Earn Education Credits through Mild TBI Web-Based Case Studies

The Exceptional Parent, March 2012 | Go to article overview

Earn Education Credits through Mild TBI Web-Based Case Studies


Corina Notyce of the Defense Centers of Excellence reports that health care professionals can learn more about mild traumatic brain injury (mTBI) while earning education credits through a series of Web-based case studies. Presented by the Departments of Defense and Veterans Affairs (VA), these mild TBI case studies use real patient scenarios and are available to military and civilian health care providers.

Staff Sgt. John Womack plays the game "Blokus" with Rebekah McLean, speech language pathologist. The game is used by medical personnel to help patients who have a traumatic brain injury, with memory and speech problems. (U.S. Air Force photo by Staff Sgt. Brian Ferguson)

Defense Centers of Excellence for Psychological Health and Traumatic Brain Injury (DCoE) helped develop a series of 12 modules for providers to improve their knowledge of TBI-related issues and deliver better care to service members coping with mTBI. The platform enables providers to learn at their own pace and includes screening, diagnosis and management of symptoms in the non-deployed setting.

The 10 case studies that are currently available are: Diagnosing mTBI; Assessing the Individual with Persistent Symptoms; Use, Administration and Interpretation of the Military Acute Concussion Evaluation (MACE); Assessing the Individual with Persistent Headaches; Cognitive and Behavioral Symptom Management of mTBI; Management of Hearing and Vision Problems following mTBI; Return to Duty/Activity after mTBI; Assessing and Treating Dizziness and Disequilibrium; Defense Department ICD-9-CM Coding Guidance for Traumatic Brain Injury; Assessing and Managing Fatigue and Sleep Dysfunction. …

The rest of this article is only available to active members of Questia

Already a member? Log in now.

Notes for this article

Add a new note
If you are trying to select text to create highlights or citations, remember that you must now click or tap on the first word, and then click or tap on the last word.
One moment ...
Default project is now your active project.
Project items

Items saved from this article

This article has been saved
Highlights (0)
Some of your highlights are legacy items.

Highlights saved before July 30, 2012 will not be displayed on their respective source pages.

You can easily re-create the highlights by opening the book page or article, selecting the text, and clicking “Highlight.”

Citations (0)
Some of your citations are legacy items.

Any citation created before July 30, 2012 will labeled as a “Cited page.” New citations will be saved as cited passages, pages or articles.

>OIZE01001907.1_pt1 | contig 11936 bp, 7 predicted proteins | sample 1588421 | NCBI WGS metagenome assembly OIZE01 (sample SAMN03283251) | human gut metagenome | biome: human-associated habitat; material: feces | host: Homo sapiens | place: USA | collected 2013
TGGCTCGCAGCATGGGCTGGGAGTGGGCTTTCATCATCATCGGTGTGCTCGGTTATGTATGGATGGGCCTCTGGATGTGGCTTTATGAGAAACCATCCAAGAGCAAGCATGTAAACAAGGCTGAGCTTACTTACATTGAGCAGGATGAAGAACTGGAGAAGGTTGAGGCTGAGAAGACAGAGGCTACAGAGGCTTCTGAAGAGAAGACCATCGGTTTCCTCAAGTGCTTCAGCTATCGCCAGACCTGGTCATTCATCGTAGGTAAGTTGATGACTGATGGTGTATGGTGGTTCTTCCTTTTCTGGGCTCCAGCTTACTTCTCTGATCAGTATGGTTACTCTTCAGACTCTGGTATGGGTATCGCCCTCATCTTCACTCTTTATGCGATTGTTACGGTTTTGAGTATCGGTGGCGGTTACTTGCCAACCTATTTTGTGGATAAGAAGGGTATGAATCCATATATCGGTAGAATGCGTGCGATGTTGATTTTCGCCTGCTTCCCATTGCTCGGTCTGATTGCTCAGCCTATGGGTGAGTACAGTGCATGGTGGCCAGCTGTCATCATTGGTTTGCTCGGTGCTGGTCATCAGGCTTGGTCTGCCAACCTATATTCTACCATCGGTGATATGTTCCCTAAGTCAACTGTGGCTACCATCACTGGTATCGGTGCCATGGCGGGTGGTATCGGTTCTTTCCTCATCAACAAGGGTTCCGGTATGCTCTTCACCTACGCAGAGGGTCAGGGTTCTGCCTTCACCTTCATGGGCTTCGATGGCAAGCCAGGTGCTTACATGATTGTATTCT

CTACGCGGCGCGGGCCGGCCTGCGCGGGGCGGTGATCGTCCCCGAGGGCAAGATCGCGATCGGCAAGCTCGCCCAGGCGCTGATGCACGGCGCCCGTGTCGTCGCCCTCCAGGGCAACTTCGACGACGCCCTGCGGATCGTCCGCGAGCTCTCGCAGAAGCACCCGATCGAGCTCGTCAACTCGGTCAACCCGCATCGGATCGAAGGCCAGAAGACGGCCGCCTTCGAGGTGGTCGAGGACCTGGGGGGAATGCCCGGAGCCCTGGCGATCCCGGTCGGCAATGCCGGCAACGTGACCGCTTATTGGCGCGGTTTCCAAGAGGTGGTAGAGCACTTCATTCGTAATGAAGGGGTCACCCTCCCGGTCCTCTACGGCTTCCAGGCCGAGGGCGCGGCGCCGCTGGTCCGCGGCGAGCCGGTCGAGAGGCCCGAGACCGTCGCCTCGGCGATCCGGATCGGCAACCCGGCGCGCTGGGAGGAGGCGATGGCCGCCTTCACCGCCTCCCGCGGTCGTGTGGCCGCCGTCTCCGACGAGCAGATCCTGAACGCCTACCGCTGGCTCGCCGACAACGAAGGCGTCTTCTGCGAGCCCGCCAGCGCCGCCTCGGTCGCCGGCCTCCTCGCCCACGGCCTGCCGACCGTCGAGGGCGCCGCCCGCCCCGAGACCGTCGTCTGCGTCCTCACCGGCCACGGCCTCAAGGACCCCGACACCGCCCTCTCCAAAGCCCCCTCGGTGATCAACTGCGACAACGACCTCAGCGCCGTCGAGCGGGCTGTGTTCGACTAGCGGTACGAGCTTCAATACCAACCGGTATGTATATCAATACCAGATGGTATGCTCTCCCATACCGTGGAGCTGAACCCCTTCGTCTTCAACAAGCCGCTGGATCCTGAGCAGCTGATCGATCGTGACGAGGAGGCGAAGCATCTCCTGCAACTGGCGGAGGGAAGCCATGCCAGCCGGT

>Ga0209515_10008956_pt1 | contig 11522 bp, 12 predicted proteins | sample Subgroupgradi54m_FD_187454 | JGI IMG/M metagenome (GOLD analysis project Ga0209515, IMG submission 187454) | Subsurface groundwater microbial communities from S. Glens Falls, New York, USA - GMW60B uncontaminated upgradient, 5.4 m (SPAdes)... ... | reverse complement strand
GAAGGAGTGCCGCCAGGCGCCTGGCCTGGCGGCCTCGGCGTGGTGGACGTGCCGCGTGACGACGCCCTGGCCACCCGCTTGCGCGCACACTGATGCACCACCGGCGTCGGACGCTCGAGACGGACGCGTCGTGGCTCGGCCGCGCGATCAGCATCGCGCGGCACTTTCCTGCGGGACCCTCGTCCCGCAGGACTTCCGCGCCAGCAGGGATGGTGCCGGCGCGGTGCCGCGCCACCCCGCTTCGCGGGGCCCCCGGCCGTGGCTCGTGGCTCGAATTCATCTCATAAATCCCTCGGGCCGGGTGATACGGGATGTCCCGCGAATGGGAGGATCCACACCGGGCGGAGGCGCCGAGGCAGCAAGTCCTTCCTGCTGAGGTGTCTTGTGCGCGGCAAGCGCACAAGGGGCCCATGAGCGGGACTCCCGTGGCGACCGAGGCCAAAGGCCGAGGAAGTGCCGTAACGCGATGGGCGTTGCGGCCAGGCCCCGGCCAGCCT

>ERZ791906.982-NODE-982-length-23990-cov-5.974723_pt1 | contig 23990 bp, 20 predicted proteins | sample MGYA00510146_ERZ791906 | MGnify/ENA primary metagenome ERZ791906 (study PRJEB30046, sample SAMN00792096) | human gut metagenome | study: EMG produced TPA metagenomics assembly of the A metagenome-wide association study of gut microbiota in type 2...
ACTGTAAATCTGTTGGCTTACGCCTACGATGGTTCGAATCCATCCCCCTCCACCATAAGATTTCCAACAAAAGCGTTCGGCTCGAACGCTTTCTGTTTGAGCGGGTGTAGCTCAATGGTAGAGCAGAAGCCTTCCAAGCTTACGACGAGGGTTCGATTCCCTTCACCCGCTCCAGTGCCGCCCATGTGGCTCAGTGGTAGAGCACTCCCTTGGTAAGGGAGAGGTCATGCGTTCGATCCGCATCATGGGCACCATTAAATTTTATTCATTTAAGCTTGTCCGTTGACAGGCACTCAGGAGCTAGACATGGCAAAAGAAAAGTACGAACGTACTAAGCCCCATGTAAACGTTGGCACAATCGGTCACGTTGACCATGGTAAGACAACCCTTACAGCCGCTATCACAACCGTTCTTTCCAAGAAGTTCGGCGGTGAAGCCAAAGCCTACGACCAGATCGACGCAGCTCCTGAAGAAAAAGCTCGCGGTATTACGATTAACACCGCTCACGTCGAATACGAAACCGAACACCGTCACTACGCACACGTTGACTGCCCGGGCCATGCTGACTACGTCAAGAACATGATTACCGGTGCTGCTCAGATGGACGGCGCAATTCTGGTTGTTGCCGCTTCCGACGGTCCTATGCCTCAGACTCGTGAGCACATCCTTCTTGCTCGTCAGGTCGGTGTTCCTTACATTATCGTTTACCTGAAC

We also added the ability to view new citations from your projects or the book or article where you created them.

Notes (0)
Bookmarks (0)

You have no saved items from this article

Project items include:
  • Saved book/article
  • Highlights
  • Quotes/citations
  • Notes
  • Bookmarks
Notes
Cite this article

Cited article

Style
Citations are available only to our active members.
Buy instant access to cite pages or passages in MLA, APA and Chicago citation styles.

(Einhorn, 1992, p. 25)

(Einhorn 25)

1. Lois J. Einhorn, Abraham Lincoln, the Orator: Penetrating the Lincoln Legend (Westport, CT: Greenwood Press, 1992), 25, http://www.questia.com/read/27419298.

Cited article

Earn Education Credits through Mild TBI Web-Based Case Studies
Settings

Settings

Typeface
Text size Smaller Larger Reset View mode
Search within

Search within this article

Look up

Look up a word

  • Dictionary
  • Thesaurus
Please submit a word or phrase above.
Print this page

Print this page

Why can't I print more than one page at a time?

Help
Full screen

matching results for page

    Questia reader help

    How to highlight and cite specific passages

    1. Click or tap the first word you want to select.
    2. Click or tap the last word you want to select, and you’ll see everything in between get selected.
    3. You’ll then get a menu of options like creating a highlight or a citation from that passage of text.

    OK, got it!

    Cited passage

    Style
    Citations are available only to our active members.
    Buy instant access to cite pages or passages in MLA, APA and Chicago citation styles.

    "Portraying himself as an honest, ordinary person helped Lincoln identify with his audiences." (Einhorn, 1992, p. 25).

    "Portraying himself as an honest, ordinary person helped Lincoln identify with his audiences." (Einhorn 25)

    "Portraying himself as an honest, ordinary person helped Lincoln identify with his audiences."1

    1. Lois J. Einhorn, Abraham Lincoln, the Orator: Penetrating the Lincoln Legend (Westport, CT: Greenwood Press, 1992), 25, http://www.questia.com/read/27419298.

    Cited passage

    Thanks for trying Questia!

    Please continue trying out our research tools, but please note, full functionality is available only to our active members.

    Your work will be lost once you leave this Web page.

    Buy instant access to save your work.

    Already a member? Log in now.

    Author Advanced search

    Oops!

    An unknown error has occurred. Please click the button below to reload the page. If the problem persists, please try again in a little while.